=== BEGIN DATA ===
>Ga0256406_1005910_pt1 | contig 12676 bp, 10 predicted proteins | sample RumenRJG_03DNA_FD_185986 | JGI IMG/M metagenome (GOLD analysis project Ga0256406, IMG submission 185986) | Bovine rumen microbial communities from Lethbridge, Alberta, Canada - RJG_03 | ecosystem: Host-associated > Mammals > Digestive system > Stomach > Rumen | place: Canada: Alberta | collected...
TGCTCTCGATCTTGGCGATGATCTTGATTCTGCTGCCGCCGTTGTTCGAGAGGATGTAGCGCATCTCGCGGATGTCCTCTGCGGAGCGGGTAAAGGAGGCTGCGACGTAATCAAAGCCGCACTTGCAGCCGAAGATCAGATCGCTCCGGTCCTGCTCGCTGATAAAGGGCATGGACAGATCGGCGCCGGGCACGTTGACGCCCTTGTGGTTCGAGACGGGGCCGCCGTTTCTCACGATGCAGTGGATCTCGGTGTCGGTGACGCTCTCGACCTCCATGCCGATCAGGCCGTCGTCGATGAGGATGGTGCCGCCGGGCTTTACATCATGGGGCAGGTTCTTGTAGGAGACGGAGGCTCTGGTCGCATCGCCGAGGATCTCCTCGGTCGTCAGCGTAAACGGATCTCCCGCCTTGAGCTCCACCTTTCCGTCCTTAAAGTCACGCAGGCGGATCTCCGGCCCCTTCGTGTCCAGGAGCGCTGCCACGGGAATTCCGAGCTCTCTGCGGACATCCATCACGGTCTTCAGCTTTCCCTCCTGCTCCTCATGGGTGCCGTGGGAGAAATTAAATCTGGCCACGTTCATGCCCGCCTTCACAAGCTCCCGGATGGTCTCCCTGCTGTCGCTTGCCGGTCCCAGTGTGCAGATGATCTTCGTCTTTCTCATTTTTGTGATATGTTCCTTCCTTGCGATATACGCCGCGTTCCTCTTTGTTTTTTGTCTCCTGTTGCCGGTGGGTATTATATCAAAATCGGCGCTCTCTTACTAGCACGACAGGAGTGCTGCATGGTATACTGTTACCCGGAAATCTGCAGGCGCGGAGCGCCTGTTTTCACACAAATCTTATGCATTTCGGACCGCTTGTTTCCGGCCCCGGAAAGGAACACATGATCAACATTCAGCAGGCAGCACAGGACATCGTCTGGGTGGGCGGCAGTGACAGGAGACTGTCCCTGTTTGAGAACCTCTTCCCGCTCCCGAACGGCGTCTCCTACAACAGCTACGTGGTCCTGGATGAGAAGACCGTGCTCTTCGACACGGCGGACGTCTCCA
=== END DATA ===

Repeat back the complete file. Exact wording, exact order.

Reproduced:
>Ga0256406_1005910_pt1 | contig 12676 bp, 10 predicted proteins | sample RumenRJG_03DNA_FD_185986 | JGI IMG/M metagenome (GOLD analysis project Ga0256406, IMG submission 185986) | Bovine rumen microbial communities from Lethbridge, Alberta, Canada - RJG_03 | ecosystem: Host-associated > Mammals > Digestive system > Stomach > Rumen | place: Canada: Alberta | collected...
TGCTCTCGATCTTGGCGATGATCTTGATTCTGCTGCCGCCGTTGTTCGAGAGGATGTAGCGCATCTCGCGGATGTCCTCTGCGGAGCGGGTAAAGGAGGCTGCGACGTAATCAAAGCCGCACTTGCAGCCGAAGATCAGATCGCTCCGGTCCTGCTCGCTGATAAAGGGCATGGACAGATCGGCGCCGGGCACGTTGACGCCCTTGTGGTTCGAGACGGGGCCGCCGTTTCTCACGATGCAGTGGATCTCGGTGTCGGTGACGCTCTCGACCTCCATGCCGATCAGGCCGTCGTCGATGAGGATGGTGCCGCCGGGCTTTACATCATGGGGCAGGTTCTTGTAGGAGACGGAGGCTCTGGTCGCATCGCCGAGGATCTCCTCGGTCGTCAGCGTAAACGGATCTCCCGCCTTGAGCTCCACCTTTCCGTCCTTAAAGTCACGCAGGCGGATCTCCGGCCCCTTCGTGTCCAGGAGCGCTGCCACGGGAATTCCGAGCTCTCTGCGGACATCCATCACGGTCTTCAGCTTTCCCTCCTGCTCCTCATGGGTGCCGTGGGAGAAATTAAATCTGGCCACGTTCATGCCCGCCTTCACAAGCTCCCGGATGGTCTCCCTGCTGTCGCTTGCCGGTCCCAGTGTGCAGATGATCTTCGTCTTTCTCATTTTTGTGATATGTTCCTTCCTTGCGATATACGCCGCGTTCCTCTTTGTTTTTTGTCTCCTGTTGCCGGTGGGTATTATATCAAAATCGGCGCTCTCTTACTAGCACGACAGGAGTGCTGCATGGTATACTGTTACCCGGAAATCTGCAGGCGCGGAGCGCCTGTTTTCACACAAATCTTATGCATTTCGGACCGCTTGTTTCCGGCCCCGGAAAGGAACACATGATCAACATTCAGCAGGCAGCACAGGACATCGTCTGGGTGGGCGGCAGTGACAGGAGACTGTCCCTGTTTGAGAACCTCTTCCCGCTCCCGAACGGCGTCTCCTACAACAGCTACGTGGTCCTGGATGAGAAGACCGTGCTCTTCGACACGGCGGACGTCTCCA